The ‘war’ in question was not officially a war. There was no declaration, no exchange of diplomats, just an outbreak of hostilities between the soldiers stationed on the border. When the old padishah was overthrown the new revolutionary ishtiraki [socialist] state unofficially inherited, despite its claims of a clean break, the international standing and diplomatic problems of the old regime. This included the strip of territory that was now being violently disputed by the neighbouring maharaja. At that moment Krishna Khan’s tovachi [political officer/commissar], Gulbuddin Ferdaus, entered the busy command tent: “The reactionaries have started another offensive,” he announced. As a tovachi, Gulbuddin Ferdaus was responsible for the morale of the soldiers, their education in ishtiraki theory, and relaying complaints about their officers to the Inqelabi Fauj-i Khural. The qoshundar checked his Rao & Badayuni Model 19 pistol and replied, “Well, let’s get to it then.”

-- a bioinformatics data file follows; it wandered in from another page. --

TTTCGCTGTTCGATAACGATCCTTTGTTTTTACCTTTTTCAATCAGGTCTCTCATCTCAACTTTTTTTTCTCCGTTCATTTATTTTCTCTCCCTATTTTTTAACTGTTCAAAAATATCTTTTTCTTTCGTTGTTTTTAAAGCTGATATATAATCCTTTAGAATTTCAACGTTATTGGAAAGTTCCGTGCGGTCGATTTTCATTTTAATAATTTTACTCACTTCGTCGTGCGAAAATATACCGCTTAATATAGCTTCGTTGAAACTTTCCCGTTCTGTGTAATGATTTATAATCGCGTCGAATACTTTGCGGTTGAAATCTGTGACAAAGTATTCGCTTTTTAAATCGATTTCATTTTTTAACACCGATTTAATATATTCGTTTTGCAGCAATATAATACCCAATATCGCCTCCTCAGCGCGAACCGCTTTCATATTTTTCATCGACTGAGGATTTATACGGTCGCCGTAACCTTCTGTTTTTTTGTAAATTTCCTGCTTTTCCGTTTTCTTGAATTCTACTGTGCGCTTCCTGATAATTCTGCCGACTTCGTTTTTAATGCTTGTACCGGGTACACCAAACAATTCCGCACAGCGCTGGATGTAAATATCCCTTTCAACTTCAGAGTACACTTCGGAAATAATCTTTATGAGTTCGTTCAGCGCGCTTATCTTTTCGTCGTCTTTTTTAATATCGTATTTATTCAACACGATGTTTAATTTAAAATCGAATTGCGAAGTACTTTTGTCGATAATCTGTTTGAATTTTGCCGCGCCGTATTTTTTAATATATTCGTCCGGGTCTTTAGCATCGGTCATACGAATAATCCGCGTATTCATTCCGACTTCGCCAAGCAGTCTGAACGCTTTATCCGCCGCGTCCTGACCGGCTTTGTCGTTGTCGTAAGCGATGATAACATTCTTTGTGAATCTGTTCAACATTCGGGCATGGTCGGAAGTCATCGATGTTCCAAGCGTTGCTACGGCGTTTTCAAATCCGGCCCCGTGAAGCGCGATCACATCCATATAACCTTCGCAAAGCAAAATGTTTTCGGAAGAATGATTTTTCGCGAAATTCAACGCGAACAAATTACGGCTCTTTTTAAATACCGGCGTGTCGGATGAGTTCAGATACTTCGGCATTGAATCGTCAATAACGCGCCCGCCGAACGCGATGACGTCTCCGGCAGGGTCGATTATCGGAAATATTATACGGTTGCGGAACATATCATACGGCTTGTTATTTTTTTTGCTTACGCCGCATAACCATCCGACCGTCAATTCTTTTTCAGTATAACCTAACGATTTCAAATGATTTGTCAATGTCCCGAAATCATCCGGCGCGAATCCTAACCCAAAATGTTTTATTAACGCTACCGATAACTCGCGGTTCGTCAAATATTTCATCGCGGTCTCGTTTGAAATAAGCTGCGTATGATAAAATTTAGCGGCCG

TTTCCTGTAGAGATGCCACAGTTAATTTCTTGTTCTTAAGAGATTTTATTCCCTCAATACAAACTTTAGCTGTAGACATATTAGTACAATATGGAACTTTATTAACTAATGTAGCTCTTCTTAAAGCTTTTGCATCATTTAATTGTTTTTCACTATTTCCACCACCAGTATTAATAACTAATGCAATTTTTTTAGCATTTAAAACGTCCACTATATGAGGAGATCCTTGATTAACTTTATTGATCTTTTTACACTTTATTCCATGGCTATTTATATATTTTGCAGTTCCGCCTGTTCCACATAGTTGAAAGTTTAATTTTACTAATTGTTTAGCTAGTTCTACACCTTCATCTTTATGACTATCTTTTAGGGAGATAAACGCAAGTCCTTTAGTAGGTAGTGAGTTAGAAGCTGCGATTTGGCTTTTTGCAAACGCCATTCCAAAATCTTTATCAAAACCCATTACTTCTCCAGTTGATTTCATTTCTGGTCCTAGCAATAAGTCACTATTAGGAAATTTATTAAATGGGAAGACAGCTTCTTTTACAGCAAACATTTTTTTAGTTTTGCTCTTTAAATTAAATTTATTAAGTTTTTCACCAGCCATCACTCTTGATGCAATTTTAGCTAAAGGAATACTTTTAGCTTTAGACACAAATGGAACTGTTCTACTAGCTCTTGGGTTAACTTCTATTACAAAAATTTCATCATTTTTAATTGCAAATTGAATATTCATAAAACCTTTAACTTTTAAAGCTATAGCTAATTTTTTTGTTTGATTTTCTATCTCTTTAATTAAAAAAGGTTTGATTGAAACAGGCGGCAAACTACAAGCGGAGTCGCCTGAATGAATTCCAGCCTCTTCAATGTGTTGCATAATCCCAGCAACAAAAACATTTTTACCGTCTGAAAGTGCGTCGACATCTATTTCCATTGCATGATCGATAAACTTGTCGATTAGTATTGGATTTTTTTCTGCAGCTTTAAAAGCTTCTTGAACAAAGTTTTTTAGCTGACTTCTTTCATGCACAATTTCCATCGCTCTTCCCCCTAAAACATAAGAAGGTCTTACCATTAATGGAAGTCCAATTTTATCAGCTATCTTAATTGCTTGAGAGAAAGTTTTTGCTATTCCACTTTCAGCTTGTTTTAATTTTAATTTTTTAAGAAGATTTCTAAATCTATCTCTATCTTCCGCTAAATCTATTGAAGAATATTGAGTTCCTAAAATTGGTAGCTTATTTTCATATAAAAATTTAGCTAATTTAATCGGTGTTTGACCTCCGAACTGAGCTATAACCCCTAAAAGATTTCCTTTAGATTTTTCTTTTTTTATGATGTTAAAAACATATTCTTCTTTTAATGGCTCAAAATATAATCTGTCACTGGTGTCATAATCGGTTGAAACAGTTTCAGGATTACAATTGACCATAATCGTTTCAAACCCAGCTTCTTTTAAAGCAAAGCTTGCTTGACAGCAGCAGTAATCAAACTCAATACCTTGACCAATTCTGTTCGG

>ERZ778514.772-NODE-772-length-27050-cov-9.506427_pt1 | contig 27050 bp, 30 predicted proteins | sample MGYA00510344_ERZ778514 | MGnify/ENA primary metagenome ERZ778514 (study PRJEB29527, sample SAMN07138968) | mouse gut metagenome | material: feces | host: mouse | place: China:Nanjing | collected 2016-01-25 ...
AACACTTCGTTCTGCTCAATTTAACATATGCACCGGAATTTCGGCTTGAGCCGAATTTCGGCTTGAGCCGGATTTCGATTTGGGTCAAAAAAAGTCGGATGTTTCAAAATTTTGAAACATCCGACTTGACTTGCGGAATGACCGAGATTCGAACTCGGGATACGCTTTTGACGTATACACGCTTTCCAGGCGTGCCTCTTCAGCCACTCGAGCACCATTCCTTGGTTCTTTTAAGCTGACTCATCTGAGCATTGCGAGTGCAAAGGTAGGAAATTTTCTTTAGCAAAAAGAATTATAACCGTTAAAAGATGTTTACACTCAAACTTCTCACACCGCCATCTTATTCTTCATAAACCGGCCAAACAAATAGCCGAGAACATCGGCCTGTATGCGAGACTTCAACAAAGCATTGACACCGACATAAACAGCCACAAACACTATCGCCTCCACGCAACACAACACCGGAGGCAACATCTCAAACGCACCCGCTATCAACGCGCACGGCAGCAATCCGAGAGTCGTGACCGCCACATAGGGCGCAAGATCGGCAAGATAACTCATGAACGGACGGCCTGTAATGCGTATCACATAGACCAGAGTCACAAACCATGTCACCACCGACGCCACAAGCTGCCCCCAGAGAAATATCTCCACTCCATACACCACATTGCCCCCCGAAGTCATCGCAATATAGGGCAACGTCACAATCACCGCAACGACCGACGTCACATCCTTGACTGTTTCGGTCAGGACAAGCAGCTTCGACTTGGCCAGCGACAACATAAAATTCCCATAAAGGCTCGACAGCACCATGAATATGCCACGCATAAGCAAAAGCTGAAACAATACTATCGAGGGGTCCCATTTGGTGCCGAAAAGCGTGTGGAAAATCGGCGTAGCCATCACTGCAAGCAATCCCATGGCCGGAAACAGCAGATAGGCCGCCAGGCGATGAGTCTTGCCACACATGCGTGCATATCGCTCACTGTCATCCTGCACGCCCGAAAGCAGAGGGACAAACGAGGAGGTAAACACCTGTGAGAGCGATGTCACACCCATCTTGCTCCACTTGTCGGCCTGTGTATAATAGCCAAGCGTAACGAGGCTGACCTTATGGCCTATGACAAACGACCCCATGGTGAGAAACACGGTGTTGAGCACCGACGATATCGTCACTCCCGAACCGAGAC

Well damn with a more developed MENA and the repercussions of that to India...could that mean the revolutionary state in this fast-forward sits on a pretty industrialized core?

Also huh the word for the socialist current is Uzbek(?), unlike the Persian one in the mod this TL is inspired by.
 
Well damn with a more developed MENA and the repercussions of that to India...could that mean the revolutionary state in this fast-forward sits on a pretty industrialized core?

Also huh the word for the socialist current is Uzbek(?), unlike the Persian one in the mod this TL is inspired by.